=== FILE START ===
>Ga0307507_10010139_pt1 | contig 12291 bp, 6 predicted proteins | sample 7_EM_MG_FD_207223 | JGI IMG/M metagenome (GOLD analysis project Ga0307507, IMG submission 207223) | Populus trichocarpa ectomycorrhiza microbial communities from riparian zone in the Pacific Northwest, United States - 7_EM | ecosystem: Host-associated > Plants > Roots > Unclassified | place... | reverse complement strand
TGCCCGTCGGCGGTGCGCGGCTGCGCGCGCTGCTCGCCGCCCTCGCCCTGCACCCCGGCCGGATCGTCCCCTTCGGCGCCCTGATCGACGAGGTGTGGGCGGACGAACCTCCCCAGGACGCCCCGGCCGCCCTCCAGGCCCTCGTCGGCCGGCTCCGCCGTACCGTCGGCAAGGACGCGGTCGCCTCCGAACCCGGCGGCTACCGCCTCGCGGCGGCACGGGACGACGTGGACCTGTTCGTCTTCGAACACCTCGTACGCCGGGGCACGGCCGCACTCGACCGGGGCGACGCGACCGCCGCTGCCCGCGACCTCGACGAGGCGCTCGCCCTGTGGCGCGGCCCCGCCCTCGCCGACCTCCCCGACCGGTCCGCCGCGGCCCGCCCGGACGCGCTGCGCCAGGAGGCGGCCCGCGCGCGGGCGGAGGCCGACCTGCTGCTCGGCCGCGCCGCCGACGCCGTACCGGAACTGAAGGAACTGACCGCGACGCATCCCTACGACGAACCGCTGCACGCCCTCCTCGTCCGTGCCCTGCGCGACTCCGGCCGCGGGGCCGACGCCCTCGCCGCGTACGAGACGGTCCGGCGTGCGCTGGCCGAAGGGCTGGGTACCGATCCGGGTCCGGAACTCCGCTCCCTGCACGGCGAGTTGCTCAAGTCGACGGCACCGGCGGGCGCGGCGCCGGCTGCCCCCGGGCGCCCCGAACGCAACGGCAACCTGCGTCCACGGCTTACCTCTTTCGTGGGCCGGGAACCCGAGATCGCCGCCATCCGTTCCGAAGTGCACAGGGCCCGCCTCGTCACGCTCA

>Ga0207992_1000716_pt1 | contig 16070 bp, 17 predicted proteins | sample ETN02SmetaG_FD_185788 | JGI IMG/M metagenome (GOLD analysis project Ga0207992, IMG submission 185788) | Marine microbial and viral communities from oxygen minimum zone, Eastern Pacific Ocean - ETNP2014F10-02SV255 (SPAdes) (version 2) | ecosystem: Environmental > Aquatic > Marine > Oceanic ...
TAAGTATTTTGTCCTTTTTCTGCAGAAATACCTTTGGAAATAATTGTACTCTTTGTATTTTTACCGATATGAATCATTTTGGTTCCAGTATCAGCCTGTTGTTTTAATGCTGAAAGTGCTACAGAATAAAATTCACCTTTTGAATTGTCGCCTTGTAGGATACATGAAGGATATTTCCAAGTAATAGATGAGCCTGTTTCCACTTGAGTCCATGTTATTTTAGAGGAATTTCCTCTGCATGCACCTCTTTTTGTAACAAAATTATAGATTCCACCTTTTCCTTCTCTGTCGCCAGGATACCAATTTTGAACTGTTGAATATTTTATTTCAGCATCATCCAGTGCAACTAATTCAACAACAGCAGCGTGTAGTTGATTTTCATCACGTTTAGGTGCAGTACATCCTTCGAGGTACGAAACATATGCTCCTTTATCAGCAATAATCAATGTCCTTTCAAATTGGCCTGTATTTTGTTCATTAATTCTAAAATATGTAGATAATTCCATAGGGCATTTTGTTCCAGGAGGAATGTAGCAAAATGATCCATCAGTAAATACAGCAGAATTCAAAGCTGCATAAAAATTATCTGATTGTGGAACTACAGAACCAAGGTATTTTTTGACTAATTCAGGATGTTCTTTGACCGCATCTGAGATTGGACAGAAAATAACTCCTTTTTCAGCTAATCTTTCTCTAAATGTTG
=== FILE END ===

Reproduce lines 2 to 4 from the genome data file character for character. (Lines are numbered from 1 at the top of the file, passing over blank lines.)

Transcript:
TGCCCGTCGGCGGTGCGCGGCTGCGCGCGCTGCTCGCCGCCCTCGCCCTGCACCCCGGCCGGATCGTCCCCTTCGGCGCCCTGATCGACGAGGTGTGGGCGGACGAACCTCCCCAGGACGCCCCGGCCGCCCTCCAGGCCCTCGTCGGCCGGCTCCGCCGTACCGTCGGCAAGGACGCGGTCGCCTCCGAACCCGGCGGCTACCGCCTCGCGGCGGCACGGGACGACGTGGACCTGTTCGTCTTCGAACACCTCGTACGCCGGGGCACGGCCGCACTCGACCGGGGCGACGCGACCGCCGCTGCCCGCGACCTCGACGAGGCGCTCGCCCTGTGGCGCGGCCCCGCCCTCGCCGACCTCCCCGACCGGTCCGCCGCGGCCCGCCCGGACGCGCTGCGCCAGGAGGCGGCCCGCGCGCGGGCGGAGGCCGACCTGCTGCTCGGCCGCGCCGCCGACGCCGTACCGGAACTGAAGGAACTGACCGCGACGCATCCCTACGACGAACCGCTGCACGCCCTCCTCGTCCGTGCCCTGCGCGACTCCGGCCGCGGGGCCGACGCCCTCGCCGCGTACGAGACGGTCCGGCGTGCGCTGGCCGAAGGGCTGGGTACCGATCCGGGTCCGGAACTCCGCTCCCTGCACGGCGAGTTGCTCAAGTCGACGGCACCGGCGGGCGCGGCGCCGGCTGCCCCCGGGCGCCCCGAACGCAACGGCAACCTGCGTCCACGGCTTACCTCTTTCGTGGGCCGGGAACCCGAGATCGCCGCCATCCGTTCCGAAGTGCACAGGGCCCGCCTCGTCACGCTCA

>Ga0207992_1000716_pt1 | contig 16070 bp, 17 predicted proteins | sample ETN02SmetaG_FD_185788 | JGI IMG/M metagenome (GOLD analysis project Ga0207992, IMG submission 185788) | Marine microbial and viral communities from oxygen minimum zone, Eastern Pacific Ocean - ETNP2014F10-02SV255 (SPAdes) (version 2) | ecosystem: Environmental > Aquatic > Marine > Oceanic ...
TAAGTATTTTGTCCTTTTTCTGCAGAAATACCTTTGGAAATAATTGTACTCTTTGTATTTTTACCGATATGAATCATTTTGGTTCCAGTATCAGCCTGTTGTTTTAATGCTGAAAGTGCTACAGAATAAAATTCACCTTTTGAATTGTCGCCTTGTAGGATACATGAAGGATATTTCCAAGTAATAGATGAGCCTGTTTCCACTTGAGTCCATGTTATTTTAGAGGAATTTCCTCTGCATGCACCTCTTTTTGTAACAAAATTATAGATTCCACCTTTTCCTTCTCTGTCGCCAGGATACCAATTTTGAACTGTTGAATATTTTATTTCAGCATCATCCAGTGCAACTAATTCAACAACAGCAGCGTGTAGTTGATTTTCATCACGTTTAGGTGCAGTACATCCTTCGAGGTACGAAACATATGCTCCTTTATCAGCAATAATCAATGTCCTTTCAAATTGGCCTGTATTTTGTTCATTAATTCTAAAATATGTAGATAATTCCATAGGGCATTTTGTTCCAGGAGGAATGTAGCAAAATGATCCATCAGTAAATACAGCAGAATTCAAAGCTGCATAAAAATTATCTGATTGTGGAACTACAGAACCAAGGTATTTTTTGACTAATTCAGGATGTTCTTTGACCGCATCTGAGATTGGACAGAAAATAACTCCTTTTTCAGCTAATCTTTCTCTAAATGTTG